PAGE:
Open-source group to aid ILD care through digital imaging, ML

A group of experts conducting research in an aspect of lung disease associated with respiratory diseases such as emphysema is forming an Open Source Imaging Consortium to aid diagnosis through digital imaging and machine learning.

The international group—comprising researchers, experts and advocates in the fight against idiopathic pulmonary fibrosis, fibrosing interstitial lung diseases (ILD) and other respiratory diseases—say the organization will function as a cooperative and open-source effort between academia, industry and philanthropy to enable rapid advances in research.

OSIC's goal is to increase the efficiency and effectiveness of ILD research by bringing together radiologists, clinicians and computational scientists to develop digital imaging biomarkers for accurate imaging-based diagnosis, prognosis and prediction of therapy response.

After working together to create a rich repository of approximately 15,000 anonymized image scans and clinical data (1,500 by the end of 2019), OSIC will use machine learning to develop algorithms and then promote the incorporation of those algorithms into commercial analysis tools.

"OSIC was created on behalf of the countless patients around the world living with idiopathic pulmonary fibrosis and other largely ignored lung diseases," says Elizabeth Estes, executive director of OSIC. "By bringing together the world's 'best in class' in an open source, collaborative effort, we can collectively speed diagnosis, aid prognosis and ultimately allow doctors to treat patients more efficiently and effectively."

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"The current methods for identifying ILDs can be challenging,” says Kay Tetzlaff, therapeutic area head medicine, respiratory and biosimilars for Boehringer Ingelheim, one of the founding partner organizations. “By incorporating machine learning technology into the process, there is great opportunity for improvement.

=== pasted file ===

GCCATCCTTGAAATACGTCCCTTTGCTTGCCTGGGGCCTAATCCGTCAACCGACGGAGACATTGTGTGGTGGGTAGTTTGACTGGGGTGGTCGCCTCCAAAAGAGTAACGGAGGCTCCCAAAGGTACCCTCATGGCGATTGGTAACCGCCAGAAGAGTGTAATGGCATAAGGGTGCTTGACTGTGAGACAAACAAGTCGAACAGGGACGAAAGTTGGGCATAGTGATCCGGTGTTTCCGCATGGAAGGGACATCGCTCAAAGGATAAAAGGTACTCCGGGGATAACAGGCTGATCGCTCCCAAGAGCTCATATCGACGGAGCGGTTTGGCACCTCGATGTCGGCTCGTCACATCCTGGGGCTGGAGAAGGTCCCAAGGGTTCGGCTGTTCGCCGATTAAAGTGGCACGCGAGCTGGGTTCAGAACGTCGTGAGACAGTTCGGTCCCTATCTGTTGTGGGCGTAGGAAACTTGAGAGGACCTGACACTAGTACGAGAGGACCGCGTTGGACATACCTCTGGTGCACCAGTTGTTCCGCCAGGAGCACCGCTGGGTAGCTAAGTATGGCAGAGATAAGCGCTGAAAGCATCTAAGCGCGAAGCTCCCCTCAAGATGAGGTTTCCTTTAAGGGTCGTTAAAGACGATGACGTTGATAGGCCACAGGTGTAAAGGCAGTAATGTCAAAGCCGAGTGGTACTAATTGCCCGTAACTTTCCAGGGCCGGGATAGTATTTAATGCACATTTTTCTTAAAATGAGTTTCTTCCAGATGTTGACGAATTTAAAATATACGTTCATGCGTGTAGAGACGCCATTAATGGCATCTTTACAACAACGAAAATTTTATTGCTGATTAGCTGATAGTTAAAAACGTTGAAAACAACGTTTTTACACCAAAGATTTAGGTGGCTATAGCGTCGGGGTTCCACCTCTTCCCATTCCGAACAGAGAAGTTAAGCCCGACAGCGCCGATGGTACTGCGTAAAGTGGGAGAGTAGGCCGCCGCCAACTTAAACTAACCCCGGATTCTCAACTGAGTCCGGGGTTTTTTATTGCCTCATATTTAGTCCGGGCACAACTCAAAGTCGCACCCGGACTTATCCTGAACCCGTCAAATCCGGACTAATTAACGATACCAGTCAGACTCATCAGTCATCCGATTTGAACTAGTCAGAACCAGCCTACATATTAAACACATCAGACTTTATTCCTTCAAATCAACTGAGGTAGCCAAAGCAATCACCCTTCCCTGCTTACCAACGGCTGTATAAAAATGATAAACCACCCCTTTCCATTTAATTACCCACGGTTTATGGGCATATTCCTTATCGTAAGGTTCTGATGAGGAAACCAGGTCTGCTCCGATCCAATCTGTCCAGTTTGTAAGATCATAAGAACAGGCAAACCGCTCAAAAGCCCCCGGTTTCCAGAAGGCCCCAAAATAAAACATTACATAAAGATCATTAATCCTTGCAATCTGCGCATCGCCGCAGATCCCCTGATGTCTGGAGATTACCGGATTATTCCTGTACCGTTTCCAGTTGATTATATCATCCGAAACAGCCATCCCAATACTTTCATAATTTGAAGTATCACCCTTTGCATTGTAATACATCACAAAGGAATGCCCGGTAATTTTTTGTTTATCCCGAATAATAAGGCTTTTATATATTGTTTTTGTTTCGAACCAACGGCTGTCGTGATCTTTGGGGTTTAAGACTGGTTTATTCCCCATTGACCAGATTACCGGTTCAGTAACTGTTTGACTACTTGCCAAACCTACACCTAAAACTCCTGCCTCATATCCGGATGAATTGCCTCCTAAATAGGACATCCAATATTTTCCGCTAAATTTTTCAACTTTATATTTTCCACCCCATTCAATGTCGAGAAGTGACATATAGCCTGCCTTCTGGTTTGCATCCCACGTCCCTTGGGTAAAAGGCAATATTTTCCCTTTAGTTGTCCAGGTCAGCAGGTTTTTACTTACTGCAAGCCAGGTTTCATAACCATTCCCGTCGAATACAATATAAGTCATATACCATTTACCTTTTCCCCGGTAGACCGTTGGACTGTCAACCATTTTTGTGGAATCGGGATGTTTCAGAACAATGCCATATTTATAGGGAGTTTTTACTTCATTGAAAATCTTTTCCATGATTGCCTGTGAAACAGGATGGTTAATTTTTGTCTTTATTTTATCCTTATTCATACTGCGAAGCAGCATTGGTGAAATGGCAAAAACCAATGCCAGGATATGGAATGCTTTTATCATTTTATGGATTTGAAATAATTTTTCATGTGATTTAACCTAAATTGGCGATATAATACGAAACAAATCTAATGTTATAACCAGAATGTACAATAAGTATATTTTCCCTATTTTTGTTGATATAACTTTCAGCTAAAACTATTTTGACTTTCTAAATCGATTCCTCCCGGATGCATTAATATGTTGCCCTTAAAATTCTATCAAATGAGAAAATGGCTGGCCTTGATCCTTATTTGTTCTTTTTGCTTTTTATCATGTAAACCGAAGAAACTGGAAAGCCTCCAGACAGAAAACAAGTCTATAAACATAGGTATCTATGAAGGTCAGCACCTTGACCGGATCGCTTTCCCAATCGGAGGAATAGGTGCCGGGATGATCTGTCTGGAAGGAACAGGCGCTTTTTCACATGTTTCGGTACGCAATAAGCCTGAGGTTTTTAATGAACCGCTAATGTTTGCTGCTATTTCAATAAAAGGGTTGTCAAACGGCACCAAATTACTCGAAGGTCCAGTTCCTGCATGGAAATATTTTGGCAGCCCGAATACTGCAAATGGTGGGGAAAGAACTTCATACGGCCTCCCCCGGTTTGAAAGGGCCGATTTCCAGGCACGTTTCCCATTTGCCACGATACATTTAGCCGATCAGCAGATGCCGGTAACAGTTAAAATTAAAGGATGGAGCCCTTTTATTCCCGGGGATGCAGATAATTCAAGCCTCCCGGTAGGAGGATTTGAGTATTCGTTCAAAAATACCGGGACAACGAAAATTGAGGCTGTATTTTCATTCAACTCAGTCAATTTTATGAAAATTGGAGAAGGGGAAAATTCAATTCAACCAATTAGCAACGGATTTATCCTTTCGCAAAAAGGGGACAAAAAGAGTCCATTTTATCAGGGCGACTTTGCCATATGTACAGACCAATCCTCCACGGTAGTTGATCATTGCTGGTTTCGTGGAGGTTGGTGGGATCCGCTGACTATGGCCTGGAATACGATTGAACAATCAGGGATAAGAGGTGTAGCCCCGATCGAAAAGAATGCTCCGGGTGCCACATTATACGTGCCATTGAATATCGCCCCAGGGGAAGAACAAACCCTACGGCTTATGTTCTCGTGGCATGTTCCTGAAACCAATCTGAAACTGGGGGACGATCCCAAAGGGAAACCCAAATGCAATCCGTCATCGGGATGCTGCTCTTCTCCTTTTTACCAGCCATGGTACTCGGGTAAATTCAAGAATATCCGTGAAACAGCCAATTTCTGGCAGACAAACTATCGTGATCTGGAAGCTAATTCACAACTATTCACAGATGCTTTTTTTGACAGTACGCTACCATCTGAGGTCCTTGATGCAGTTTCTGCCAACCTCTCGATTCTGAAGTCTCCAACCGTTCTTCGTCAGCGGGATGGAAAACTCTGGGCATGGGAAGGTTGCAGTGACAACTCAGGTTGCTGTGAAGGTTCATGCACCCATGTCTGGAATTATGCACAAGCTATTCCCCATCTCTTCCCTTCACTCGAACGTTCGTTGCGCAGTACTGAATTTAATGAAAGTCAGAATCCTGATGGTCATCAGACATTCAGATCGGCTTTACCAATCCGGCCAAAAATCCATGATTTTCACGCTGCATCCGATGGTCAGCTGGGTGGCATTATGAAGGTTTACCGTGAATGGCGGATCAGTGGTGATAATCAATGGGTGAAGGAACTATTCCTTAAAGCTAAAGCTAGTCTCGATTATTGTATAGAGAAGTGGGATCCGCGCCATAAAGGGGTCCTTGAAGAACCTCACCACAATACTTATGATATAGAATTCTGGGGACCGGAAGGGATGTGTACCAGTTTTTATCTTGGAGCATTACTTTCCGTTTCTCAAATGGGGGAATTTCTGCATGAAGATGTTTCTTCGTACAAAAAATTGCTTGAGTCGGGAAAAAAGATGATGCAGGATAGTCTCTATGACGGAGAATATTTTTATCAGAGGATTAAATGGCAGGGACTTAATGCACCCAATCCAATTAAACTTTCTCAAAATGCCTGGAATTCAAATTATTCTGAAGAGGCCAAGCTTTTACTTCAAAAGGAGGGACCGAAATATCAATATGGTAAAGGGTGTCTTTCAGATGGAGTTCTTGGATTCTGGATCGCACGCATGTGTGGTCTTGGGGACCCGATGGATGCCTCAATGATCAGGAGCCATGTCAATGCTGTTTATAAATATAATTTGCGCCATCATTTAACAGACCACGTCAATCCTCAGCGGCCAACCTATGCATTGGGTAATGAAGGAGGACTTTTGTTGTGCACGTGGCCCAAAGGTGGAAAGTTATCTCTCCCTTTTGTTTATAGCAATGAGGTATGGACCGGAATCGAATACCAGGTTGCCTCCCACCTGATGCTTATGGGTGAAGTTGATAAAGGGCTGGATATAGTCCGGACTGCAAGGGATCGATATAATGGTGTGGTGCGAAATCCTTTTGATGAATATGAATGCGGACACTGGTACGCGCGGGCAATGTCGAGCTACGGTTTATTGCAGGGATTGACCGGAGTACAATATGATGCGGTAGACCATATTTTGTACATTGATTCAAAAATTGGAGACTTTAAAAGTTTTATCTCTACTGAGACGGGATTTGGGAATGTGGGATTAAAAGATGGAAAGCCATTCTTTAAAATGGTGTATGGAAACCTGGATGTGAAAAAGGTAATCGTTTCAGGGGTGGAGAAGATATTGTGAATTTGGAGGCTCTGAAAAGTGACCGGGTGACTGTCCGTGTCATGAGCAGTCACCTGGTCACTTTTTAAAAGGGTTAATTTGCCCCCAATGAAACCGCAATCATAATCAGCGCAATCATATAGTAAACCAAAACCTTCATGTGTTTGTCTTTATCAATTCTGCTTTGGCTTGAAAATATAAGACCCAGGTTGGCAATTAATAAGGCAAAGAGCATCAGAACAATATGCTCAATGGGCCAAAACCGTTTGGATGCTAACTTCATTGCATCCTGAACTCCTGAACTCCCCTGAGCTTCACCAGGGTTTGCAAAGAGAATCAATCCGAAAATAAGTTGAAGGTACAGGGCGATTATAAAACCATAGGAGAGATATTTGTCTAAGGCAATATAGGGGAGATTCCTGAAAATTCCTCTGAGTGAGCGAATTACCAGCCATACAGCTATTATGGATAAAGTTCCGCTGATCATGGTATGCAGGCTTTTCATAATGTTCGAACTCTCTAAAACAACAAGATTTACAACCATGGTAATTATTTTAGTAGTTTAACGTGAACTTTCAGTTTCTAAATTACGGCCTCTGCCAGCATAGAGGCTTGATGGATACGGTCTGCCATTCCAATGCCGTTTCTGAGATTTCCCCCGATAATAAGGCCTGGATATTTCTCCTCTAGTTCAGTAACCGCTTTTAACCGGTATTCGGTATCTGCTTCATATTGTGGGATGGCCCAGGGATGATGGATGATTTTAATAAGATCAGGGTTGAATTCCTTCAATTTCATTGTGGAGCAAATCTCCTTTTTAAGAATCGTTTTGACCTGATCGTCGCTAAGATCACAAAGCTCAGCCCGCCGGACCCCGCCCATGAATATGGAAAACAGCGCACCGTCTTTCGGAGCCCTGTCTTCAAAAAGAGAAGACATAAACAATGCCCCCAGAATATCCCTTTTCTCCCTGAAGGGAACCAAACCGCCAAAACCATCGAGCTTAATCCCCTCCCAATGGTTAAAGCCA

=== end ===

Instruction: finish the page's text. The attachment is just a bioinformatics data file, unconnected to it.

"Using digital biomarkers to predict outcome and response to therapy is key to precision medicine and drug development,” she adds. “OSIC's open science model is the best approach to speed up progress and ultimately deliver benefits to radiologists, healthcare systems, pharmaceutical companies, medical technology vendors, academic institutions and, most importantly, patients."

The organization's other founding partners include Siemens Healthineers, CSL Behring and FLUIDDA, a leader in the field of functional respiratory imaging (FRI) research and development. Under the arrangement, all of OSIC's partners will work in pre-competitive areas for mutual benefit.

"OSIC is an excellent example of the way that new, high-impact solutions for patients can be developed when pharmaceutical companies, hospitals and medical technology join forces," says Christian Wolfrum, head of new business development for Siemens Healthineers. "Today, it frequently takes up to two years after symptoms first appear before a patient receives the correct diagnosis and starts the right therapy. By applying and expanding our expertise in digitalization and artificial intelligence, we can work together to significantly shorten this period."

The group is looking for additional member partners, collaborators and contributors. More information regarding commitment benefits and opportunities can be found at www.osicild.org.

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